One other thing deserves mention: the Skywave 2 comes with CC Buds Earphones. I found they fit my ears comfortably and sound great . . . waaay better than the cheap-o earbuds I bought at a big box store.

The bottom line is: the Skywave 2 is a pint-sized powerhouse, and I can easily recommend it for anyone who needs an emergency radio, a travel radio (it has an alarm you can set), a weather radio with alert, or an ultralight MW DXing radio, or who simply wants to have a lot of fun with radio in a small, easy-to-handle package (An aside, listening to air band is pretty entertaining).

I found the performance to be excellent (for the radio’s size) on all bands, comparable to the CCrane Skywave SSB 2 that I own. In addition, with the new model (and the optional adapter), you can now plug in an external long-wire antenna for longer-range reception. That’s just great and could prove really useful.

The chief difference between the Skywave 2 and the Skywave SSB 2 is that the Skywave SSB 2 receives single sideband signals, making it possible for the listener to hear amateur radio and utility signals (like transoceanic flight control) that operate in upper or lower sideband mode. In addition, the SSB 2 includes (as well as the radio, carry case, and ear buds) a shortwave antenna and the CC wire terminal antenna adapter. In addition, the SSB 2 also has some software capabilities not available on the Skywave 2. For example, on the SSB 2, the Automatic Tuning System can also be used on the AIR band, and once AIR band frequencies have been stored, the SSB 2 can scan them. You can find my review of the Skywave SSB 2 here: https://swling.com/blog/2022/11/checking-out-the-new-c-crane-cc-skywave-ssb-2/

To conclude: I sincerely hope you never have to “do” your OODA loop, particularly not when things are going to blazes, but if you do, the CCrane Skywave 2 just might be helpful in getting the information you need. And, in the meantime, it is a very enjoyable radio to use, and I can recommend it without reservation.

Click here to check out the C. Crane CC Skywave 2 at C. Crane.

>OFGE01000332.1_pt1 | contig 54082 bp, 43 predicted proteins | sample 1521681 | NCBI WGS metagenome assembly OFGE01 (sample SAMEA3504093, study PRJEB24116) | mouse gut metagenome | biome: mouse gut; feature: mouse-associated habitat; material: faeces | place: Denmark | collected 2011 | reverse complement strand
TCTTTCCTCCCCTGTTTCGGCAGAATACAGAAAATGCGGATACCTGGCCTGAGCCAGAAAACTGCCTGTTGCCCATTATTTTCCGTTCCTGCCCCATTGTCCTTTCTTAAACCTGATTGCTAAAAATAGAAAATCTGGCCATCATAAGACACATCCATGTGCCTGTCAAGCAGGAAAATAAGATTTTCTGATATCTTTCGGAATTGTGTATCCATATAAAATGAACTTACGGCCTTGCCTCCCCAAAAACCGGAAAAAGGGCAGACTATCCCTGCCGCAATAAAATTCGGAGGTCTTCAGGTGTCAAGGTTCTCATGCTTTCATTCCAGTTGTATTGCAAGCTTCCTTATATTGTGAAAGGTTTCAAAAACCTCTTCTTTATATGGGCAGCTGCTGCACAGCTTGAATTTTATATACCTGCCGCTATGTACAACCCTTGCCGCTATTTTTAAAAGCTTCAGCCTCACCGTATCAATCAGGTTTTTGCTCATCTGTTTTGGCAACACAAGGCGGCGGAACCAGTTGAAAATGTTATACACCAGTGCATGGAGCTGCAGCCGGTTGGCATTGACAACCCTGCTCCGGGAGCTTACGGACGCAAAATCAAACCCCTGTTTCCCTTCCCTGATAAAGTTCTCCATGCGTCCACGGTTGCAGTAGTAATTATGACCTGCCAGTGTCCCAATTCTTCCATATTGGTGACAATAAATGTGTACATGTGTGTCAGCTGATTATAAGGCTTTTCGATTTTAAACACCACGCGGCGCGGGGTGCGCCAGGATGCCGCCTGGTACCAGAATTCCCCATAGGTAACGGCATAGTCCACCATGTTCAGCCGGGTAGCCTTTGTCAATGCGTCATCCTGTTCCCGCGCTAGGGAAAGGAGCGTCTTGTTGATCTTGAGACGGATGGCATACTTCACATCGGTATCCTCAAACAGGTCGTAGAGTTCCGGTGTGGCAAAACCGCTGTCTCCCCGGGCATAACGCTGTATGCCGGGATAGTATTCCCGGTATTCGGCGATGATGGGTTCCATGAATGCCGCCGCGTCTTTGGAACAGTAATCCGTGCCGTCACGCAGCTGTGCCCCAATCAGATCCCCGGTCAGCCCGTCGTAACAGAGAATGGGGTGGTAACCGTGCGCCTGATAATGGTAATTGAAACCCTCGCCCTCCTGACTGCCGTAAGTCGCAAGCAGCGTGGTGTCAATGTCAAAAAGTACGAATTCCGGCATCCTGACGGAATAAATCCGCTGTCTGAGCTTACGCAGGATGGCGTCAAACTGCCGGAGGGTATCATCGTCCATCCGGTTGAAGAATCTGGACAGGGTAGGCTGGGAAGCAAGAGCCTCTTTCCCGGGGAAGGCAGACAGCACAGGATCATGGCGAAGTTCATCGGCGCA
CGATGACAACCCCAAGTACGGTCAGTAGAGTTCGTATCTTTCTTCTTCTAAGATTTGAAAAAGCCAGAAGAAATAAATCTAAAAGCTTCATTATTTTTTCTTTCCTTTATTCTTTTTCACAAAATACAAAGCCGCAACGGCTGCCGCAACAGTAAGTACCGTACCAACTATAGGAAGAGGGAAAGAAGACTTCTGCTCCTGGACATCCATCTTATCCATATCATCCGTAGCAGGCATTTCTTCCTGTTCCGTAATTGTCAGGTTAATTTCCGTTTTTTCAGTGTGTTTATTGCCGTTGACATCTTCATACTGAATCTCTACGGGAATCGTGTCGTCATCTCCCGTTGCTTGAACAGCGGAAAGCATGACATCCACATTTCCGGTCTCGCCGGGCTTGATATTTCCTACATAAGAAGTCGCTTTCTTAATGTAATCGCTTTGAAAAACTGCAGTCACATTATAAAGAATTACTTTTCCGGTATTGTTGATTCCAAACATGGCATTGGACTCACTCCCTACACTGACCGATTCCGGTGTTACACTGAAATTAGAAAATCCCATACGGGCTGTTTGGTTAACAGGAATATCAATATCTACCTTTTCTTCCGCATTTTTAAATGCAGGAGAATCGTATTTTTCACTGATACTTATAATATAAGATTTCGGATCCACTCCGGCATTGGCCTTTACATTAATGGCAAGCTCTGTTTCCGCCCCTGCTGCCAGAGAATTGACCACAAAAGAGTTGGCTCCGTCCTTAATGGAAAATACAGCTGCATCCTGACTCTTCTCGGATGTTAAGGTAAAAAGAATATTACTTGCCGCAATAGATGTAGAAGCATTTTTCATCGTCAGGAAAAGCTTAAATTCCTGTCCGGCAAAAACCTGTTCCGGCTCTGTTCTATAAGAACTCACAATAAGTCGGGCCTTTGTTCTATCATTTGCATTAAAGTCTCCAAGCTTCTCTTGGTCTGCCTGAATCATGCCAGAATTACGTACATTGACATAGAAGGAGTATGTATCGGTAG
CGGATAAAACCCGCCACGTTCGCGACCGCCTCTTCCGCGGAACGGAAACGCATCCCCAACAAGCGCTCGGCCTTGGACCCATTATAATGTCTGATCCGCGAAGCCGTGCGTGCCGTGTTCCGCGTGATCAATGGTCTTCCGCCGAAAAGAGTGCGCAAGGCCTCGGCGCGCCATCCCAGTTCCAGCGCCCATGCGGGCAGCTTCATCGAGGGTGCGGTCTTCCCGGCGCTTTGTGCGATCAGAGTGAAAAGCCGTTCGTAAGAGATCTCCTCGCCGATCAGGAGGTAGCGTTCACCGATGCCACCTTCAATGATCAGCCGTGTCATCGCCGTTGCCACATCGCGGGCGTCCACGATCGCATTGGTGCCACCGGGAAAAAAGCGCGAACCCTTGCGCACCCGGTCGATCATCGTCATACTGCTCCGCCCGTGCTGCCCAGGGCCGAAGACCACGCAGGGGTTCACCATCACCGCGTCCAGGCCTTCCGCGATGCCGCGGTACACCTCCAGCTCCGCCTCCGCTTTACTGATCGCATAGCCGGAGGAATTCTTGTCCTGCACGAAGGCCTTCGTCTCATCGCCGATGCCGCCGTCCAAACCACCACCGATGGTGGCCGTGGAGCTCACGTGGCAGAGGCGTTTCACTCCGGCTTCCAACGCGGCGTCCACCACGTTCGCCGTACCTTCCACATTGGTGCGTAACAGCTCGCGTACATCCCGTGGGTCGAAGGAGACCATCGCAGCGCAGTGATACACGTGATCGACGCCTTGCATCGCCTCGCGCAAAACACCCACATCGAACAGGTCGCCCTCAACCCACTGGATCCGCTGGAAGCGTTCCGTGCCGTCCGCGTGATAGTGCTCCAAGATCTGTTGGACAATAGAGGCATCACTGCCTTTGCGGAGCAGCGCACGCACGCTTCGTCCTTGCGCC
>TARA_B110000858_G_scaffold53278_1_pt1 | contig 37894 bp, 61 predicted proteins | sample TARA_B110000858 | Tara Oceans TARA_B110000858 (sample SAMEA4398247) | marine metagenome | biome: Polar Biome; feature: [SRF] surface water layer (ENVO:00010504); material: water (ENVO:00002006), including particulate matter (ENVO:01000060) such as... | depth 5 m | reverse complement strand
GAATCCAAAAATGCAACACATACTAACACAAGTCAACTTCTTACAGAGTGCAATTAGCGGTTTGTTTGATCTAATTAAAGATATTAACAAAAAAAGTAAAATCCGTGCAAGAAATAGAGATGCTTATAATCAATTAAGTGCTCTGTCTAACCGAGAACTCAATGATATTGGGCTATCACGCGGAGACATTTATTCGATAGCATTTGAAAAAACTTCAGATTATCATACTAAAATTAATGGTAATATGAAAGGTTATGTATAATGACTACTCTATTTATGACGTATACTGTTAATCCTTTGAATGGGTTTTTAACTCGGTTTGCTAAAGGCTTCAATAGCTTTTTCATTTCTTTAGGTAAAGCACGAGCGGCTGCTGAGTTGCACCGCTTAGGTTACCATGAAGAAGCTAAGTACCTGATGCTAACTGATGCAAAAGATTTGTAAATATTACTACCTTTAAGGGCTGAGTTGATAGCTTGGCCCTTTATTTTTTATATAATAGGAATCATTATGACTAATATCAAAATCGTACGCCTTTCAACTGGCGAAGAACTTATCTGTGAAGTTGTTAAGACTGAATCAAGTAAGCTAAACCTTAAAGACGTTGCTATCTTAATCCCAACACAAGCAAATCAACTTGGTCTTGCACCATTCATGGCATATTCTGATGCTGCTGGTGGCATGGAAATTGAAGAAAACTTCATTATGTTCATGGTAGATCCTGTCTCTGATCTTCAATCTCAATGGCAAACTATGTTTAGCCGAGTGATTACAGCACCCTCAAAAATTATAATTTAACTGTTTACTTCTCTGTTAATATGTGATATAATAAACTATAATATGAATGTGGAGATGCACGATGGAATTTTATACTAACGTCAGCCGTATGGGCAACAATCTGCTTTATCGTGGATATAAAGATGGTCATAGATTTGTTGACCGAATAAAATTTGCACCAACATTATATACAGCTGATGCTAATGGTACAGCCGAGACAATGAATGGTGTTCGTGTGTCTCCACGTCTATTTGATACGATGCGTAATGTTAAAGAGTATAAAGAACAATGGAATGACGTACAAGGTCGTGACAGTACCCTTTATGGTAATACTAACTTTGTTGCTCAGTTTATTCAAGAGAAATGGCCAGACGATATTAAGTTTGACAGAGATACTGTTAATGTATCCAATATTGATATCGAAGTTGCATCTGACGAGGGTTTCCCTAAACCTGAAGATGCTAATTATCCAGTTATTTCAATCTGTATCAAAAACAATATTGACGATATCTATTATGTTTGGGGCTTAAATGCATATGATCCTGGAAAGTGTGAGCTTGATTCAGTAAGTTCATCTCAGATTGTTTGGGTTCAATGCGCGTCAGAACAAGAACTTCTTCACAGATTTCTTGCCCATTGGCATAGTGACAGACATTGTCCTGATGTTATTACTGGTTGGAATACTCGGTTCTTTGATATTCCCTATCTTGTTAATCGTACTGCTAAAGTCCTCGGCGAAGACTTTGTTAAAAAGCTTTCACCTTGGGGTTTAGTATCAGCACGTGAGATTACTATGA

For more of my musings regarding the CCrane Skywave radios, please consult:

 

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Guest Post: A review of the Chaoyuan LC90 Hybrid Shortwave/4G/Internet Radio

Many thanks to SWLing Post contributor, Michael Ye (BD4AAQ), for the following guest post:


The LC90, a Great Radio Spanning Two Worlds

by Michael Ye (BD4AAQ)

It is an awkward era for radio receivers. Although technology becomes more and more advanced and increasingly sophisticated radios are made, there are fewer and fewer stations to listen to. But hardcore radio hobbyists, mostly hams and shortwave listeners, would not give up the hobby. They continue to look for and enjoy stations among noises in the airwaves. Although Internet radios have been around for a long time, I never thought seriously about them. Perhaps I was stubborn, but in my mind, radios were noises and noises were radios and it’s the stations among the noises that I enjoyed. Receivers without noises were hardly real radios.

Until I got my first full band radio with Internet features. The LC90 was a pleasant surprise, completely changing the way I look at radio receivers. The LC90, or “full band smart Internet radio”, is my first shortwave radio AND Internet radio in one. There may be other radios with Internet features, but I have heard of few receivers that integrate the traditional radio (shortwave in particular) and the Internet. The LC90 was launched in China in early 2023, and quickly became popular among hobbyists thanks to the unique combination. News has been confirmed that the overseas version of the LC90 will be launched later this year. It provides more options for users at a time when shortwave broadcasters continue to shut down transmitters and bid final farewell.

Chaoyuan Company

The manufacturer of the LC90 is Chaoyuan, an electronics company based in Shenzhen, China, known for mobile phone design and Hi-Fi equipment. In recent years they started to design and make radios. And they are serious about the business, too.

The LC90 full band smart Internet radio

The Radio at a Glance

The radio is of regular size. A computer mouse is placed in the picture above, so you have an idea of not only the radio’s looks but also its size. The exact dimensions are 200x122x40mm. Its weight is 640 grams. The radio has a built in 4G SIM card, with 3G prepaid data. You have to add credit to the card in time by scanning a QR code on the screen before the built-in SIM card expires. You can also use your own SIM card by inserting it to a slot at the bottom of the radio. And of course, you could use Wi-Fi at home.

Although the radio is a combination of the traditional radio and the Internet, it is very ingeniously designed and does not put off the user with too many bells and whistles – you could press the tuning button to change the shortwave band and the fine tuning button to change the band width. The tuning button also serves as an “enter” key. These are clever designs that effectively save extra buttons. I have not seen a similar design in other radios.